by Nick Dumont
Four American cities haven’t won a sports championship in over 40 years. Two more cities have been anxiously waiting for over 30, and seven tortured others are 20 years deep into their drought.
Meanwhile, Boston’s four sports teams have stockpiled championships like poker chips. From 2002 to 2011, they carried home an unprecedented seven championships. This has been the most improbable, and greatest, title run in modern sports history.
In a single decade, Bostonians witnessed more success than most fans see in a lifetime, and the city’s duck boats accumulated more mileage in title parades than some teams’ travel buses have in a season. Fans rode the red, green, blue and black wave, switching colors like chameleons with each new season. It was a phenomenon that the sports world has never seen before, and probably never will again.
As for the franchises, the tormented Red Sox overcame their “curse,” and the Patriots put years of failure behind them. The Celtics and Bruins weren’t as desperate for a title — they already had 21 combined — but they were experiencing droughts of their own. They both added banners to the TD Garden’s rafters.
All four teams reigned atop their respective hills, battling and knocking down frustrated challengers. The Bostonians took their blows and stood their ground, becoming heroes at home and bullies to the rest of the country.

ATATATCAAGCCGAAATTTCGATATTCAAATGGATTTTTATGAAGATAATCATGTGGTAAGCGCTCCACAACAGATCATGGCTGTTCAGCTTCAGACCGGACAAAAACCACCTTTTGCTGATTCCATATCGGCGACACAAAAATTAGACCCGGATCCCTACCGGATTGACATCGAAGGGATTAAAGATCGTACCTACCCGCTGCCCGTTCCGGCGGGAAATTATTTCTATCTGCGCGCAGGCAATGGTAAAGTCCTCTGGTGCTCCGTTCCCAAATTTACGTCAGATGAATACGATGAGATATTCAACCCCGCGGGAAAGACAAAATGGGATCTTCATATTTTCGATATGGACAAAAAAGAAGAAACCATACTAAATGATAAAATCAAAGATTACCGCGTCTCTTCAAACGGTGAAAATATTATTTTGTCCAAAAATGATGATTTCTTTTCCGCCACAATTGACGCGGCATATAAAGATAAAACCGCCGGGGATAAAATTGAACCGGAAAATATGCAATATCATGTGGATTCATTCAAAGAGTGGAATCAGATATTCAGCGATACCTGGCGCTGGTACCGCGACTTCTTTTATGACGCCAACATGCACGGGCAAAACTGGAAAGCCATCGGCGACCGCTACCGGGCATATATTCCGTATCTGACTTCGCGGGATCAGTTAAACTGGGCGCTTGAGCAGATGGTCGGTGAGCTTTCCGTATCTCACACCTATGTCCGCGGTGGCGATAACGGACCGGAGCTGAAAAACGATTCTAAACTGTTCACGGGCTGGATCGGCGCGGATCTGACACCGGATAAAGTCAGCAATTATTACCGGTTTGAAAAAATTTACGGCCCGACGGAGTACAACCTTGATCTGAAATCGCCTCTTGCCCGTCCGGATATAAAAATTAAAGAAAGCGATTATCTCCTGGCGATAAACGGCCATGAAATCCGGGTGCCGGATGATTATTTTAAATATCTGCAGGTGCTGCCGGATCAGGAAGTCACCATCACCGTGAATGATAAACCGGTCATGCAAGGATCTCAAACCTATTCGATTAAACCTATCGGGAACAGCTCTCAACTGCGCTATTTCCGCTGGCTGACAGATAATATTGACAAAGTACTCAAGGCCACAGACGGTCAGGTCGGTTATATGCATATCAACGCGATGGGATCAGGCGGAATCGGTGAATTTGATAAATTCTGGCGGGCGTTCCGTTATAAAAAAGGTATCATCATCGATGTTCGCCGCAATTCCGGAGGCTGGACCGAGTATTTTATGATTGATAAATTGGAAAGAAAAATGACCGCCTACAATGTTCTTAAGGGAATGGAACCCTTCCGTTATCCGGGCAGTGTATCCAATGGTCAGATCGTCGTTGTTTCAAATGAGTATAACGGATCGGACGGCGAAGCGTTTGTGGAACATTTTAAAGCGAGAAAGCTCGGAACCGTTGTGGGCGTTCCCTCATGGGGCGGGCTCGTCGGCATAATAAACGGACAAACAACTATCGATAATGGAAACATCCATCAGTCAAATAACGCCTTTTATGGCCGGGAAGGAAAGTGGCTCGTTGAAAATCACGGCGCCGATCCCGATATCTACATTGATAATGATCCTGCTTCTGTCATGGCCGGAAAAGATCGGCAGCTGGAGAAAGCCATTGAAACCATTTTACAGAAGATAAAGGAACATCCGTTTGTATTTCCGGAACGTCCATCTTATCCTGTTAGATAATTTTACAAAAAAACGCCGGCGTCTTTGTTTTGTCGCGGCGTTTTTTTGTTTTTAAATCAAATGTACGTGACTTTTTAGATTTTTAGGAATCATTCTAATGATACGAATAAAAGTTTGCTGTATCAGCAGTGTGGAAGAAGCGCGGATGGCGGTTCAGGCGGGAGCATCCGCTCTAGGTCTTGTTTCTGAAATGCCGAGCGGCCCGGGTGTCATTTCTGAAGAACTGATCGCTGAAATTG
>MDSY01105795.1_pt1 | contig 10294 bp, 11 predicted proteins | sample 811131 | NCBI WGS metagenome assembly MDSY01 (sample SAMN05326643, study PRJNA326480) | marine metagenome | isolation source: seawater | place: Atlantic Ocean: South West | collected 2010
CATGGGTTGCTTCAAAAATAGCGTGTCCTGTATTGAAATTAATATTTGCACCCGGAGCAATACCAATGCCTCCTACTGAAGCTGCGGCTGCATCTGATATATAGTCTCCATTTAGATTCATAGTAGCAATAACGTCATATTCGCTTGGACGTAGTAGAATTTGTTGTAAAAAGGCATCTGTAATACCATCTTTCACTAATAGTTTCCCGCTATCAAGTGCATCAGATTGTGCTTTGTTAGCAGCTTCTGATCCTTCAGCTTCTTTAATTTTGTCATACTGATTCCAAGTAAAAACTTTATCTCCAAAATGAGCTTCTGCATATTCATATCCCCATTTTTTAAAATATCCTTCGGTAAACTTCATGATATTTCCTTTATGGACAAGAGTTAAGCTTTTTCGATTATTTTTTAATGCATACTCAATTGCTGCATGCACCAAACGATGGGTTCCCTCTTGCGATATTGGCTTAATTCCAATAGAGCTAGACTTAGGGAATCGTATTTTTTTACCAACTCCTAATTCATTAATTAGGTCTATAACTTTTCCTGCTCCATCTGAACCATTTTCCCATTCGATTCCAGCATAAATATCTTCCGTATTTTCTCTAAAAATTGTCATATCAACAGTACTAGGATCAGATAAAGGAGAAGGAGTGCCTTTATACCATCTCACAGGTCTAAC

Then, over the span of nine months, something shocking happened: all four sports teams were toppled, falling from their perches in the worst ways imaginable.
Eight years ago, the Sox pulled off one of the most incredible comebacks in sports history. Then, on Sept 29 2011, they made the record books again for the opposite reason. They went from first place to losing 20 of their last 27 games, and were knocked out of the playoffs in the final game of the season. It was the worst collapse in baseball history.
The Patriots, who also know a thing or two about improbable upsets, finished the 2011-12 regular season with the best record in their conference. They stormed through the playoffs into the Super Bowl, where they were matched up against the New York Giants. Just four years before, the Giants ended the Patriots’ perfect season and beat them in the big game. This time around, the favored Patriots choked away a lead late in the game and lost on a last-minute score.